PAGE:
If one were making a list of albums with a disturbingly high lyrical body count, gloomy alt rockers Nick Cave and the Bad Seeds’ dark 1996 classic Murder Ballads (released in the U.S. on Feb. 20) would rank right up there with some pretty grotesque company – from death metal gore-fiends Carcass to hip-hop horrorcore pioneers Geto Boys. Some 65 unfortunate (fictional) victims meet their maker on Ballads, and none die peacefully in their sleep.

Even though it’s par for the course when you’re talking about an album called Murder Ballads, Cave’s deadly vocal imagery is no less impactful for it, weaving a series of haunting tales both new and traditional, spread over the course of 10 macabre tracks. Each one is like a crime scene photo with a soundtrack; a sad tale of life taking a truly tragic turn. Oddly enough, it was Cave’s most commercially successful work to date.

Part of that was clearly due to the inherently unique nature of the record. By the time Cave and co. dropped Murder Ballads, they already had eight full-lengths under their belts; this album, however, would stand apart. Building upon the first song written for the record, “O’Malley’s Bar,” (penned during the Henry’s Dream sessions) more material was later recorded amid the making of Let Love In. During these initial stages, Cave envisioned the music as part of a film, but was unable to get the project off the ground.

It turns out it was likely a blessing in disguise that the movie never happened, as Murder Ballads eventually became far more than Cave had imagined. Joined by a host of noteworthy guests including PJ Harvey, Shane MacGowan, Kylie Minogue, a pack of string players and even the Mormon Tabernacle Choir (on “The Curse of Millhaven”), Cave and the Seeds crafted a sonic thriller whose musical breadth was only matched by its many faces of death.

Murder Ballads begins with the slow burn of “Song of Joy,” an eerie account of the murder of the narrator’s wife (the aforementioned Joy) and their three daughters, by a mysterious serial killer. The band then seamlessly shifts into spacey reggae for “Stagger Lee,” and the tale of song’s namesake, who goes on a violent binge when pushed over the edge. By the time Harvey and Cave croon over ethereal piano on the third track, “Henry Lee,” you’re grateful for its tranquility, even though the doomed Mr. Lee is stabbed to death by a jilted lover, then dumped into a well.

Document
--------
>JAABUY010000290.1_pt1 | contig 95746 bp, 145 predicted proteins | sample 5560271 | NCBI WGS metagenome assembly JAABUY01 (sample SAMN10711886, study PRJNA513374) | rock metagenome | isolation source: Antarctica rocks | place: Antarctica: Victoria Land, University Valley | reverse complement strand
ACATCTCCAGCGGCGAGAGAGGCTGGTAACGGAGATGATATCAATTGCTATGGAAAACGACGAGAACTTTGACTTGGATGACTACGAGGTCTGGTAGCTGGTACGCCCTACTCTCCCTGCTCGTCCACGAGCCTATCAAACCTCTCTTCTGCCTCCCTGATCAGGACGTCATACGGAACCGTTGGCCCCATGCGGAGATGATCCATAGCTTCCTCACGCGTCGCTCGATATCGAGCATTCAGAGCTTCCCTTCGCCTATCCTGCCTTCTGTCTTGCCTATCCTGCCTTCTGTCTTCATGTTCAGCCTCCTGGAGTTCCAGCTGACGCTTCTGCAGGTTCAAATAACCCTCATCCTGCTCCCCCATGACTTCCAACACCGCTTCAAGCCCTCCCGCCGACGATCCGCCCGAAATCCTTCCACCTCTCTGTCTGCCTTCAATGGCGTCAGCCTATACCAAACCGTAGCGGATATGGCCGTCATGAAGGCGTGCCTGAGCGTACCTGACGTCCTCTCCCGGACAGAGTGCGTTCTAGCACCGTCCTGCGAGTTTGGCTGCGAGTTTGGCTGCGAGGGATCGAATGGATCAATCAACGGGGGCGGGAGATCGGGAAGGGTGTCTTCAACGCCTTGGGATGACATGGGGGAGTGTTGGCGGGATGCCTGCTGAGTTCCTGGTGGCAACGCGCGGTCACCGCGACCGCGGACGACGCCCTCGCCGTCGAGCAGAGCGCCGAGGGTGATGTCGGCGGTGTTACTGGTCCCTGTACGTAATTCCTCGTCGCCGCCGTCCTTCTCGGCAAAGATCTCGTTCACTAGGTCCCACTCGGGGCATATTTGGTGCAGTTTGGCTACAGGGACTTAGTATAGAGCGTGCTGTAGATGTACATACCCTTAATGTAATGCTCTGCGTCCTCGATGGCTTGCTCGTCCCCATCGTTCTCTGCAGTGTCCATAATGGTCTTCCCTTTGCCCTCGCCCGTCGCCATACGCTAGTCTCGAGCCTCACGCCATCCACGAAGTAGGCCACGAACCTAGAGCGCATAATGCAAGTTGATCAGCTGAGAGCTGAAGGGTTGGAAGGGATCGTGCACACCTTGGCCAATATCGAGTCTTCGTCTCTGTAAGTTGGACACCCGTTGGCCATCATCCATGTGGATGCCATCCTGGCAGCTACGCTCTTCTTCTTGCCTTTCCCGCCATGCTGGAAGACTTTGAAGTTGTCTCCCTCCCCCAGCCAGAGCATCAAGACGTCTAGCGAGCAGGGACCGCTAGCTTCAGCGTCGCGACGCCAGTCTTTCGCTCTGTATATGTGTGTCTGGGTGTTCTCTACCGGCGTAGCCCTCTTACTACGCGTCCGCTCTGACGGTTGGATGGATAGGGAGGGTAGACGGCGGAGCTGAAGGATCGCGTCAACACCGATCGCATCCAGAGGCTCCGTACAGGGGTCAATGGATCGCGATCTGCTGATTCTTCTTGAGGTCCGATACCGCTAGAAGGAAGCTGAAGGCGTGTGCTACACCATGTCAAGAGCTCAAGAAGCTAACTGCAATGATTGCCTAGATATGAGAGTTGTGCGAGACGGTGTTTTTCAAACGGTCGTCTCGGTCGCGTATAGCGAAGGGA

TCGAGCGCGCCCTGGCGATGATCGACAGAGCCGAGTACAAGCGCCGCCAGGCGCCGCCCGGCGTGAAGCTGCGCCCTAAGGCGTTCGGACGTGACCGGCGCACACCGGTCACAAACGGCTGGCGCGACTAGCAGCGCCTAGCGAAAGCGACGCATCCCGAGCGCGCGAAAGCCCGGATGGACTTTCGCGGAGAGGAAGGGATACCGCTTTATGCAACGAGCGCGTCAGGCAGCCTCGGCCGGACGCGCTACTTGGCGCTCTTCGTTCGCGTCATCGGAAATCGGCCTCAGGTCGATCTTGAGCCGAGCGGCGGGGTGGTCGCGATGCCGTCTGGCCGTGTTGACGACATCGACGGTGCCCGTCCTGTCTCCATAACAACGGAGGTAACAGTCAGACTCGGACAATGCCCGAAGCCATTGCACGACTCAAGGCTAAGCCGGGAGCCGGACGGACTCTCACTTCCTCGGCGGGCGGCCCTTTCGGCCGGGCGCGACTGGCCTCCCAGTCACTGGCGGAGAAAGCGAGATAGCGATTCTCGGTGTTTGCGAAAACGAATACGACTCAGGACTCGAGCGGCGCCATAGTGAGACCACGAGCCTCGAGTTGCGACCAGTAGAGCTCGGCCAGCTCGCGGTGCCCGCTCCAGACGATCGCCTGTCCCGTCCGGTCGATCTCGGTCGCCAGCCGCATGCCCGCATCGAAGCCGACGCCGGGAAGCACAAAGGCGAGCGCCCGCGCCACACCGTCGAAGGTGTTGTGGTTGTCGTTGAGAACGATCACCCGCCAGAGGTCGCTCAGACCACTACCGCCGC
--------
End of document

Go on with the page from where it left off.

And there’s plenty more where that came from. It’s easy to lose count of how many people are slain by Lottie, the female mass-murderer who narrates “The Curse of Millhaven,” while repeating the refrain “All God’s children they all gotta die.” Yet still, Lottie’s self-determination and seemingly minimal remorse pales to the utter devastation of “The Kindness of Strangers,” in which “O poor Mary Bellows” is charmed and then gruesomely murdered by a man she meets on the road. Found the next day, “cuffed to the bed / with a rag in her mouth and a bullet in her head,” Bellows had left her home in Arkansas just to see the ocean, trading her life in the exchange.

Cave’s duet with Kylie Minogue on “Where the Wild Roses Grow” propelled the album onto the radio and the awards circuit back in ’96, garnering two ARIA Awards and largely driving the album’s surprising mainstream success. That same year MTV nominated Cave for “Best Male Artist,” however Cave requested that the nomination be withdrawn. Overall, the record received strong critical praise, with Bill van Parys of Rolling Stone writing, “never before have manic elements elevated Cave’s shtick to art as on Murder Ballads,” while dubbing the album “the performance of Nick Cave’s life.” Even though Entertainment Weekly warned the record was “not for the squeamish,” the magazine also called it “the rare pop record that resonates with the weight of the ages.”

Part of that resonance stems from our universal fascination with death, to be sure. But another main draw is Cave’s prowess as a musical storyteller, and the way many of the tales on Ballads brood and sulk until they boil over with sinister intent and deadly rage. Whether the focal point of each ballad is the victim or perpetrator, the experience portrayed in the song leaves that character forever changed, just as the album did for fans back in February of 1996.

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